Dan Fumano at The Sun nails it:

Although polling — and election results — consistently show most Vancouverites generally support spending on biking and walking infrastructure, many fiscal conservatives are quick to point to those areas when it’s time for financial belt-tightening.

This week’s staff presentation proposes continuing with the planned rehabilitation work on the Granville Street Bridge, including seismic upgrading, at a cost of $24 million, but reducing infrastructure spending on the Granville Street Bridge, Drake Street and Gastown.

And it’s not just Council that will be enticed to cut cycling infrastructure out of current plans.  Park Board too.

It’s been the NPA Park Commissioners’ strategy (John Coupar’s in particular) to prevent any serious bikeways through parks (Kits especially) through delay and deferment.  This fits their agenda perfectly.  Now the question is whether Council will adopt the strategy for the city as a whole.

We are at this remarkable moment when cycling use has increased dramatically as a consequence of the pandemic.  Trips are measured in the tens of thousands, even the hundreds of thousands.  Users are more diverse – in age, ethnicity, style and location – beyond hope and expectation.

But even at a time of a declared climate emergency, the same ol’ stereotypes and politics seem to prevail.  When even the disabled advocates insist that two lanes of Stanley Park are needed for cars, and parking spaces are the highest priority, when golf-course improvements get green checkmarks over greenways, it’s apparent that the need for advocacy, for political champions on elected boards, and for community support are as important as ever.

Actually, more important than ever.

 

 

Comments

  1. I think things like the Granville Bridge thing could happen later than originally planned. That would be okay. It still should happen since every bridge needs to eventually have good walking and cycling infrastructure on it.
    For the Stanley Park cycling plan though that’s different. Money was set aside for it several years ago. I suppose you could dip into that fund to pay for other emergency things but at least a part of the plan should be implemented and soon.

    The fact that golfing is not taking a cut shows how classist decisions like this are. People of low income cycle as transportation that lies within their means. Golfing is usually a hobby for the rich.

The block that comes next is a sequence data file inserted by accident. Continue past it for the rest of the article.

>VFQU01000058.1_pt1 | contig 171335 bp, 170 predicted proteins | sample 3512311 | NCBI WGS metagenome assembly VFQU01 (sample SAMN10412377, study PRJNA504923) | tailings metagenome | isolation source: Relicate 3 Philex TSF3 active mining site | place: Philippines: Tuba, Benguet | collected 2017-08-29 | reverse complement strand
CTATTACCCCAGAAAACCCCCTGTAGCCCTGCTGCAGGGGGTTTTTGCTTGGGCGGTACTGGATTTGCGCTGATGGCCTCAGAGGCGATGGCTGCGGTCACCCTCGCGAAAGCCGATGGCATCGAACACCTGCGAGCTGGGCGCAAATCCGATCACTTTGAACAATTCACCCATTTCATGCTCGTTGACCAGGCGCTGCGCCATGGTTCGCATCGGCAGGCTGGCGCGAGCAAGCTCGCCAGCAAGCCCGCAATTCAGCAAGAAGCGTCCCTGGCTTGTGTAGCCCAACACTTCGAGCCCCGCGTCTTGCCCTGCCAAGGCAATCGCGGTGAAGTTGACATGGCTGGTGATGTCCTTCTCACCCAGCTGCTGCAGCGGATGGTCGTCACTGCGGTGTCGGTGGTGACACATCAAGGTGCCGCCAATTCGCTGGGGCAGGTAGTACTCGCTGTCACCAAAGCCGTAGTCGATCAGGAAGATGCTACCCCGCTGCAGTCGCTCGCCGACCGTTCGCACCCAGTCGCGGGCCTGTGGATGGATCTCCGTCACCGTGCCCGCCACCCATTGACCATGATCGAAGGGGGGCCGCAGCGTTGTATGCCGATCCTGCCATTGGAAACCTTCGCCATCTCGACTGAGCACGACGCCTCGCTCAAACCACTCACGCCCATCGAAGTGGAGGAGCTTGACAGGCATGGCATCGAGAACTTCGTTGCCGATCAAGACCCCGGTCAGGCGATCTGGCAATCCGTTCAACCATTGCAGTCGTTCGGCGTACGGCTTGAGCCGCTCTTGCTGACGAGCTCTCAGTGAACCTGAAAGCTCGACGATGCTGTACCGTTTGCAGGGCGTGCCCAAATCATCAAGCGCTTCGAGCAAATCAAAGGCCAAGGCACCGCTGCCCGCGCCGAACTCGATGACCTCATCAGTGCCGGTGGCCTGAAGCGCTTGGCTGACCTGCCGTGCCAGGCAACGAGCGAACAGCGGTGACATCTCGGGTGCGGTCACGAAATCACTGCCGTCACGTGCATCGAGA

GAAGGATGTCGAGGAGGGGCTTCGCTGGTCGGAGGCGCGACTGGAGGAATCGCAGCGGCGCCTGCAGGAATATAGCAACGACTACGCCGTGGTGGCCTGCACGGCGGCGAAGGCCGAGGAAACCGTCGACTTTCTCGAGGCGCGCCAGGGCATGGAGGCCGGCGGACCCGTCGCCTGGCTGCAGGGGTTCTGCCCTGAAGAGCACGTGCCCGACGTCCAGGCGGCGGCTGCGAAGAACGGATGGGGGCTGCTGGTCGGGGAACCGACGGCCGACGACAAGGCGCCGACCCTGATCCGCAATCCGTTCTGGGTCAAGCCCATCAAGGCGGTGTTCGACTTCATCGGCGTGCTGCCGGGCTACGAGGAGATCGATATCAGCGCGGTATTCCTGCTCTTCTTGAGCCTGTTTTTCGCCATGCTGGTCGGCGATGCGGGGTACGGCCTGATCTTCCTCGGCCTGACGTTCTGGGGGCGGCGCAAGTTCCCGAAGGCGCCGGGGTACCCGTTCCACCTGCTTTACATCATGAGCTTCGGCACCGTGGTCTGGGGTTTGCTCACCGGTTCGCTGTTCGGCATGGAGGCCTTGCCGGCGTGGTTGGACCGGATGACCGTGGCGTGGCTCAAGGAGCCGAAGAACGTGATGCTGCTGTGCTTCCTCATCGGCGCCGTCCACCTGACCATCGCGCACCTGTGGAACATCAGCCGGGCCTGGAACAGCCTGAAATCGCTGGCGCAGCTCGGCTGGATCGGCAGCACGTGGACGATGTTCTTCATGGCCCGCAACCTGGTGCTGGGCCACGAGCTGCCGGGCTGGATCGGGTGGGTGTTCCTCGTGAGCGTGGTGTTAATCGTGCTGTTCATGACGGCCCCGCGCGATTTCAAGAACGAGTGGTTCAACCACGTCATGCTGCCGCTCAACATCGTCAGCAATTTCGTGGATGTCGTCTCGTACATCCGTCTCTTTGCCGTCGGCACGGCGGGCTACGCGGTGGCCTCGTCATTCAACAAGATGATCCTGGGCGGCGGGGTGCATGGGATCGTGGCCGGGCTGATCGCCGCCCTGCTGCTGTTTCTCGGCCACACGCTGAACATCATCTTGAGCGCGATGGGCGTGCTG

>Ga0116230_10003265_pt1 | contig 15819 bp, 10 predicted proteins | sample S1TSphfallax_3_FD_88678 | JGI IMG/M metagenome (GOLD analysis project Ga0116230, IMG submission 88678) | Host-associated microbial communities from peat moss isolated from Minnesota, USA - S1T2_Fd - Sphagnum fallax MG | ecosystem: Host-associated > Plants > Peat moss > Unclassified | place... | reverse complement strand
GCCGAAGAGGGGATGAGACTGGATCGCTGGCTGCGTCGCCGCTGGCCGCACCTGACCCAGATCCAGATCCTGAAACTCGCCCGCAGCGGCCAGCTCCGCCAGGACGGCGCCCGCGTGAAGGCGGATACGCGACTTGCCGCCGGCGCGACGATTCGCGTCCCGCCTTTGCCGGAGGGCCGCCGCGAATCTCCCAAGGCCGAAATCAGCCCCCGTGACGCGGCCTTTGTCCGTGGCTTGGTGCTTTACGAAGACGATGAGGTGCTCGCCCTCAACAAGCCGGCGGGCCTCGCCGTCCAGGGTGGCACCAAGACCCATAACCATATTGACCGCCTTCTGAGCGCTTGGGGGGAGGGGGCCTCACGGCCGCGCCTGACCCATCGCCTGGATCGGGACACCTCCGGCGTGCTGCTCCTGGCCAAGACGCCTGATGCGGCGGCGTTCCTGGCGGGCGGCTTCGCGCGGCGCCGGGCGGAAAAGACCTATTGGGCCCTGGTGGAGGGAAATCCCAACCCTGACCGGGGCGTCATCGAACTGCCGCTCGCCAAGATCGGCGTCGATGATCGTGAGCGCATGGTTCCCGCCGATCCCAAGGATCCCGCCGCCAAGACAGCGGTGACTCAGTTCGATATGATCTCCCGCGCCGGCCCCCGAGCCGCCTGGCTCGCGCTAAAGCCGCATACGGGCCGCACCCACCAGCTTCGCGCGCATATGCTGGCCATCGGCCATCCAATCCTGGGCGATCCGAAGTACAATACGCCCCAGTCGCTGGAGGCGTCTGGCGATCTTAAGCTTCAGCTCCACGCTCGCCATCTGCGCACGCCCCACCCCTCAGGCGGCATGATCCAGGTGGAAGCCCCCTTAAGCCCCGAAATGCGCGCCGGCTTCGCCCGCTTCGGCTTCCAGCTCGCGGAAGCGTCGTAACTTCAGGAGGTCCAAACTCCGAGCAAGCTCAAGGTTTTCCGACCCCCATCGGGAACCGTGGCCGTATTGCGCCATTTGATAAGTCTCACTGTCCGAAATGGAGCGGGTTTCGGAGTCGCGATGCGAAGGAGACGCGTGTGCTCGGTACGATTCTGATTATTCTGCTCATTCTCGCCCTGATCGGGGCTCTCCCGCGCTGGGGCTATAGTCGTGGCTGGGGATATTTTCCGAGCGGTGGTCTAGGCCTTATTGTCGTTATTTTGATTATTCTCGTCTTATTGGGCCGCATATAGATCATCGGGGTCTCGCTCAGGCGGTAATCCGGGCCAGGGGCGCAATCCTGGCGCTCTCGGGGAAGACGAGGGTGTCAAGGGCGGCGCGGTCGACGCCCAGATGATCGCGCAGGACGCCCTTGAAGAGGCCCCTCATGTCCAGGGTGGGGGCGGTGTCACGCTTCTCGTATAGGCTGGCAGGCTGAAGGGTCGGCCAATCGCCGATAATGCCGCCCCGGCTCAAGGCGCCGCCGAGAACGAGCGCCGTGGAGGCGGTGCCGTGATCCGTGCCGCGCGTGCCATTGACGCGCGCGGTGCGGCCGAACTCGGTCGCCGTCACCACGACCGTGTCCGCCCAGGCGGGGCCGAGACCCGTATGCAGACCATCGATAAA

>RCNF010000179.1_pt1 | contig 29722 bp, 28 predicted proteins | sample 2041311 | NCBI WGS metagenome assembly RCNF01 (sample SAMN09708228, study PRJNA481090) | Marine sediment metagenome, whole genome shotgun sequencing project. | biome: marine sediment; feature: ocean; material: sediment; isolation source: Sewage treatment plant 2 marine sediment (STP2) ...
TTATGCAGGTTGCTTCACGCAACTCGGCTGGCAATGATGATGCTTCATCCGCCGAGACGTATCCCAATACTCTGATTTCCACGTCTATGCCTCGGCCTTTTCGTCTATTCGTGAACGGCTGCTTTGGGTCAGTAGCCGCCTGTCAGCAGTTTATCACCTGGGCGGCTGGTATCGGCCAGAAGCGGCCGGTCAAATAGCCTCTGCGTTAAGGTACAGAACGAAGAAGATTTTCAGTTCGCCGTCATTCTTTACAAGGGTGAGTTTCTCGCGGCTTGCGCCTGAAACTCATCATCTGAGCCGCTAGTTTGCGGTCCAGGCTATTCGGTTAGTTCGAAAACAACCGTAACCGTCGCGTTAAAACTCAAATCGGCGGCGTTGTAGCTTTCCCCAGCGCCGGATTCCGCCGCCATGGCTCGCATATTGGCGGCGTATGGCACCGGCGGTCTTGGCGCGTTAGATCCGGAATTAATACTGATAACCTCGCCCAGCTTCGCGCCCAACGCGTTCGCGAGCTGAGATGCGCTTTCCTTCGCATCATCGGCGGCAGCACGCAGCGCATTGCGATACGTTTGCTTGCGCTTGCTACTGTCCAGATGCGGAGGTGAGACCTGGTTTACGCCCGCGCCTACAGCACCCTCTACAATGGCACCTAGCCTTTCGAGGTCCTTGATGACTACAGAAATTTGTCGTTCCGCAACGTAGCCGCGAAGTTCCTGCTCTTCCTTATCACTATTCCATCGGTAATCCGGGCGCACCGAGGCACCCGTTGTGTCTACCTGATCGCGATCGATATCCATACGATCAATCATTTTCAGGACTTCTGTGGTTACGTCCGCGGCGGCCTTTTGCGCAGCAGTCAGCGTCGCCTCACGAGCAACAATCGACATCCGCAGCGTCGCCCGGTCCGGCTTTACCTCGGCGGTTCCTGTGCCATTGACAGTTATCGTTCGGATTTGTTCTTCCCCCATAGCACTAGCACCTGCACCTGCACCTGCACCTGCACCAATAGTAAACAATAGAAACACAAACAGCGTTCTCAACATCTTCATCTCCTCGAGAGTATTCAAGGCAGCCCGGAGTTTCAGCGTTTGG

1. The Granville Street bridge is an accessibility disaster largely due to too narrow sidewalks and steps at the on and off-ramps. It needs to be worked on right now.

  2. Vancouver’s a 1-newspaper town. So long as The Sun remains the primary forum for these discussions, cycling will be regarded as pure bolshevism. And now “fiscally irresponsible ” is thrown into the mix. Any flotsam excuse will do when one’s fragile suburban dream life is “under attack”.

  3. The numbers in the Sun article don’t add up for me. And of course they use a headline about cycling infrastructure for what is an active transportation project.

    “This week’s staff presentation proposes continuing with the planned rehabilitation work on the Granville Street Bridge, including seismic upgrading, at a cost of $24 million, but reducing infrastructure spending on the Granville Street Bridge, Drake Street and Gastown. The proposal suggests continuing design work for the Granville bridge’s bike-walk-roll path and walking-biking infrastructure for Drake Street, together costing $32 million, but scaling back construction for now to save $13 million.”

    The approved capital budget for the Granville Connector was $25 million. Then council sent engineering out to do more public consultation, and the ideas generated (all generally good ones) added on to the project, so it was then likely to come in over $25 million. Drake would be a few million more. What are they talking about scaling back?

    If they are potentially saving $13 million, we don’t know what that represents. The additional features such as the Hemlock and Fir ramps, which could be phased in over more than one year? Or all construction? Seems hard to imagine that design engineering would account for all but $13 million, and the writer notes that design work would continue. Maybe he meant that the original plan would continue, just not the two south ramps, which could be finished in a subsequent year.

    Now recall that the Federal government has reiterated their call for active transportation projects that are ready to go with construction in 2021, with funding up to 80%. This project is a no-brainer for that program. It would be a shame to pass up the grant program, being penny wise but pound foolish.

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